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Switch 2 vs OLED: Nintendo Gamers are up for a battle!

To Switch, or not to Switch? – OLED vs Switch


Is Switch 2 the way to go?

The long-rumored Switch 2, as we’ll name it for the time being, is largely predicted to be released in late 2024, but Nintendo fans looking for an upgrade to their current console may find the Switch 2 to be a poisoned chalice.

Bloomberg claimed on January 26 that the Switch 2 would have an 8-inch LCD screen, citing Omdia analyst and small display expert Hiroshi Hayase. That projection is consistent with prior rumors, but this is the greatest indication yet that the Switch successor will forego the 2021 model’s OLED panel to help reduce production costs.

The 8-inch LCD panel is still a significant size increase over prior incarnations of the system, including the 5.5-inch Switch Lite, 6.2-inch original Switch, and 7-inch Switch OLED. It’s also an advance over the biggest Switch competitors, such as the Steam Deck and Asus ROG Ally, both of which have a 7-inch display. And it’s likely that the larger screen will have a greater resolution than any Switch console to yet. Here comes 1080p on a portable device!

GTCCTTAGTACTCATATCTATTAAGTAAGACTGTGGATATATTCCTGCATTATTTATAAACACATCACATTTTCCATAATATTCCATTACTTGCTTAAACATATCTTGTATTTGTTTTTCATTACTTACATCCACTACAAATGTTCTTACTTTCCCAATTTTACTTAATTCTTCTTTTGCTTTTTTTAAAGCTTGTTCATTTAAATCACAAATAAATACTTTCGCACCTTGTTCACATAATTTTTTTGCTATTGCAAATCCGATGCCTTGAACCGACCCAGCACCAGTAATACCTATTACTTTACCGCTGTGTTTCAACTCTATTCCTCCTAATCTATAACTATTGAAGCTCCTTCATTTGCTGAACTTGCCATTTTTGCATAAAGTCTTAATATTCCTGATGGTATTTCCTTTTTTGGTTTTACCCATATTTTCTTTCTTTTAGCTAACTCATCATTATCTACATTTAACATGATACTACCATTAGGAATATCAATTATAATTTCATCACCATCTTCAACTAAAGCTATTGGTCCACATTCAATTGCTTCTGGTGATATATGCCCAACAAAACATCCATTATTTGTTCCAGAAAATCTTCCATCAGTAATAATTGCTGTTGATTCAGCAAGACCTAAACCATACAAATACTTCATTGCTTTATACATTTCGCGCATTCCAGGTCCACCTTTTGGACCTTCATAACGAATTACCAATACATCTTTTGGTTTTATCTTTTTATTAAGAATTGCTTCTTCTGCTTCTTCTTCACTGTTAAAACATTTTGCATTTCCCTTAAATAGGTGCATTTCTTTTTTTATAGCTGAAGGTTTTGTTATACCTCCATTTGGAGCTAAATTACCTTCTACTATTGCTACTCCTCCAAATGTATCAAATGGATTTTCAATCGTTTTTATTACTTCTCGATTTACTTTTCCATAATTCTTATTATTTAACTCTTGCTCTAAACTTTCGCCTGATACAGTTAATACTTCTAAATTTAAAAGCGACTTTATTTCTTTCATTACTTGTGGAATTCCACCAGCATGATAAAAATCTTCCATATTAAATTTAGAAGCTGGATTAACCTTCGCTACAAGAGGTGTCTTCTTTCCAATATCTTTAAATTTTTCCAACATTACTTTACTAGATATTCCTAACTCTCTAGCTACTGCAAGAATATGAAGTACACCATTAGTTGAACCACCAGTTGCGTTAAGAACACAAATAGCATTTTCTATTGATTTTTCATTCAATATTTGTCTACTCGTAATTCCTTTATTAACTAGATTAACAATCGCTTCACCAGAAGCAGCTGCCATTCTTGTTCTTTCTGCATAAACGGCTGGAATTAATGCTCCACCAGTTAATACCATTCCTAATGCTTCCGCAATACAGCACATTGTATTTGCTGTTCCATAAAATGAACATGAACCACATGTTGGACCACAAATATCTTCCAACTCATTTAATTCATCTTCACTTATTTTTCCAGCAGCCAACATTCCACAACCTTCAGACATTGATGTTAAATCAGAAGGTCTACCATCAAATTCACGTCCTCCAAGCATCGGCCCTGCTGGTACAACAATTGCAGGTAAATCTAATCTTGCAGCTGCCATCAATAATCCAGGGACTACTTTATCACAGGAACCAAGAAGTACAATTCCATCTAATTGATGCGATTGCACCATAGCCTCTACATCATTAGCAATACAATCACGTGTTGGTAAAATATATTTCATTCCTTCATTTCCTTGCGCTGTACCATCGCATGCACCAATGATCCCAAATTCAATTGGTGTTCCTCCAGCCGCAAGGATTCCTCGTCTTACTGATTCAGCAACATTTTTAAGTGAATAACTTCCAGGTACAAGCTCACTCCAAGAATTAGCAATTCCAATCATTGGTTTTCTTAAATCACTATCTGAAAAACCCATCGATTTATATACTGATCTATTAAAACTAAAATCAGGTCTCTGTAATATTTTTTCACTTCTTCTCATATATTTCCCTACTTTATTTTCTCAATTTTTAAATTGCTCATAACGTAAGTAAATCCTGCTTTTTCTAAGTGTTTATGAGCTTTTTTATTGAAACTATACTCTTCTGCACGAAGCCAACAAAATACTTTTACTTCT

However, the news will undoubtedly damper the aspirations of gamers who purchased the Switch OLED in 2021 and are now left with an untenable decision: upgrade to a new console to play next-gen Nintendo games, or continue with old hardware for the sake of visuals.

Everyone seemed overjoyed to trade in their original Switch for an OLED upgrade, and they could immediately appreciate their favorite games like never before – the increased contrast, brightness, and rich hues let every visual element actually pop in ways that weren’t possible on the LCD screen version.

The Overwhelming Benefits Of OLED

OLED is a superior panel technology due to its self-emissive pixels, which produce their own light rather than having a backlight wash through the pixel layer. These pixels can even be turned off individually, resulting in sharper contrast between light and dark regions of the screen while only funneling light to places, objects, or colors that require it.

The increased contrast, brightness, and rich hues let every visual element truly pop, which was not feasible on the LCD screen version.
Blacks on LCD screens can also have a slightly grayer hue due to the lighting, and the difference is much more obvious while playing in a dark room – OLED is definitely a better option if you enjoy snuggling up in bed with a handheld console (not a metaphor!).

Games benefit significantly from OLED displays because they are a high contrast medium, typically using pure blacks in character design or HUD features; also, colors and objects must stand out against the background to help you distinguish between them. It also enables you to assess the design and animation skills.

Of course, the Switch 2’s return to LCD makes financial sense, as it eliminates the pricey OLED display in favor of cost savings and a slew of other next-generation technical upgrades. The biggest issue about the Switch OLED is that it improves visual quality without improving internal performance, and it appears that the Switch 2 will do the opposite.